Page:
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World Toilet Day: Children lead the way

Source: Plan UK - Fri, 30 Nov 2012 12:46 GMT
Author: Plan UK
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19 November 2012: Children in rural Kampong Cham, Cambodia, are leading the charge for latrines to be installed in their community this World Toilet Day, in a bid to stop the spread of disease.

Copyright- Plan, Tiep Seiha

Holding banners with the words "I don’t want to eat my excrement any more. Please build a latrine for me", the children regularly march through their villages to raise awareness about the true cost of poor sanitation.

Copyright- Plan, Tiep Seiha

Children working on their sanitation campaign messages. Globally, almost 2,000 children die every day from unsafe water and poor sanitation.

Copyright- Plan, Tiep Seiha

A young person delivering a concrete latrine cover. So far the project has helped an extra 40,000 people have access to decent toilets.


Copyright- Plan, Tiep Seiha

A young person delivering a concrete latrine cover. So far the project has helped an extra 40,000 people have access to decent toilets.

Three years ago, just 8% of households in Kampong Cham had latrines, which meant that most people defecated out in the open, contaminating food and water supplies and increasing the risk of disease.

Supported by Plan, the children and their community are turning things around and have already managed to increase latrine coverage to 23% of households.

The ability to build latrines has been a key element of the success. Plan trains young people in the skills required to cast the concrete parts that constitute the latrines, which has provided the unemployed with the means to generate an income. It has also helped an extra 40,000 people to have access to decent toilets.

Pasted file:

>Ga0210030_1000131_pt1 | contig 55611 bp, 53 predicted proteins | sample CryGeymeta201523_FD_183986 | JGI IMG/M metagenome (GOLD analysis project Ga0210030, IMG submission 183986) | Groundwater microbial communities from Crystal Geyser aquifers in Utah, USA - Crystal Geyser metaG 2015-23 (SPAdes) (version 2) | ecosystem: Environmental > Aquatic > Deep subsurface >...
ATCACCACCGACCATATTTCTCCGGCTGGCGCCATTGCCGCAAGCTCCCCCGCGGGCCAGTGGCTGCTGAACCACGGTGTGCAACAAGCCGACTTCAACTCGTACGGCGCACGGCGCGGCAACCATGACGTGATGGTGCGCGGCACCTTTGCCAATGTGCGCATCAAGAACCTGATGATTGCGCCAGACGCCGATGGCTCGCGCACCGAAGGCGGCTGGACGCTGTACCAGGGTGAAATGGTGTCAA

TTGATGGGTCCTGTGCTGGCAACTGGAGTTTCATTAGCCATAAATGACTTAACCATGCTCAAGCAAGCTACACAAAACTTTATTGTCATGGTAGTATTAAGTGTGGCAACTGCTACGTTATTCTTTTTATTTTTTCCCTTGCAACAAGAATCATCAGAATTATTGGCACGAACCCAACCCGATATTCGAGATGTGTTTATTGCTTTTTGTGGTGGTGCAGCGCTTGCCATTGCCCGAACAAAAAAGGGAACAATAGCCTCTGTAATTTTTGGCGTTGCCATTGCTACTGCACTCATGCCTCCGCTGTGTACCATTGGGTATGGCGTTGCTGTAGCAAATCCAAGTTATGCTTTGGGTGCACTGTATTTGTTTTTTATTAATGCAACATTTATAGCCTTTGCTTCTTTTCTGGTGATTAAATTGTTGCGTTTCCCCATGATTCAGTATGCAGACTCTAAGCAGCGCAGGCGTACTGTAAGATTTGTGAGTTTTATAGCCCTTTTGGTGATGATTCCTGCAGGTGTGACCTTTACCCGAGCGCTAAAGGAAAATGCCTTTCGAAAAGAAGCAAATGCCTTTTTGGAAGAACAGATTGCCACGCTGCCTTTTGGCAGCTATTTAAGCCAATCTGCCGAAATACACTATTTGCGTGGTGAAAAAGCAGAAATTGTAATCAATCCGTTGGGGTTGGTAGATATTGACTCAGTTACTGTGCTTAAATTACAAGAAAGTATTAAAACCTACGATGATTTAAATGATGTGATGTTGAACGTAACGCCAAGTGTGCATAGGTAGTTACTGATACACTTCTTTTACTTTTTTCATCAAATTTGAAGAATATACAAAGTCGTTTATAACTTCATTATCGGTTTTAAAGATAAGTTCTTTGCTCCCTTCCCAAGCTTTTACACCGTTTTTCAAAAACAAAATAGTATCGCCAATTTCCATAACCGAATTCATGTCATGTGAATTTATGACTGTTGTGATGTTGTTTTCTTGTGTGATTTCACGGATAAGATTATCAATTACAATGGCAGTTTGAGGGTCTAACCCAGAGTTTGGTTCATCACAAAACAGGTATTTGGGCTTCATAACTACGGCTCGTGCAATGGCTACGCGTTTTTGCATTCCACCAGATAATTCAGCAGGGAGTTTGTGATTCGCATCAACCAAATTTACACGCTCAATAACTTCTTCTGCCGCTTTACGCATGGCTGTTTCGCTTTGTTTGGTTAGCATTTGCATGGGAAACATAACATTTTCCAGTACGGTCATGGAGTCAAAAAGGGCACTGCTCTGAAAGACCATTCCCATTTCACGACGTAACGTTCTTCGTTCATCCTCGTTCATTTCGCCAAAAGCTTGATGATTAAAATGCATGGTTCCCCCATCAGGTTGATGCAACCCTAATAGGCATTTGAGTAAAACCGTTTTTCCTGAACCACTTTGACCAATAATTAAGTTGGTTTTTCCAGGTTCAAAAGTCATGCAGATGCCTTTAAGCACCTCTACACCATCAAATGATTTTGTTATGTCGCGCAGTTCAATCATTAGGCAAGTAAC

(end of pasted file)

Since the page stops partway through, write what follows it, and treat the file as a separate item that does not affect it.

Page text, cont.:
According to Hilda Winartasaputra, Plan’s water and sanitation specialist in Asia, 1 in 3 people in the world are forced to defecate in the open because they have nowhere else to go.

“Open defecation can cause contamination of water, food and soil and increases the number of flies and insects carrying excreta and spreading disease. When people do not wash their hands before meals and after defecating it further increases the risk of disease. World Heath Organisation statistics show that more than 1 in 10 child deaths - about 800,000 per year worldwide - is caused by diarrhoea.”

Plan works to stop open defecation through ‘Community-Led Total Sanitation’, which focuses on triggering communities - often children and young people - to take action and champion good hygiene.

In 2012, Plan supported 417,911 households worldwide to improve their sanitation facilities, and helped communities to build or refurbish 3,796 water points.

World Toilet Day on 19 November celebrates the importance of toilets and sanitation. Find out more via the World Toilet Day website*.

Learn more about Plan’s global water and sanitation work

Read about Plan's work in Cambodia



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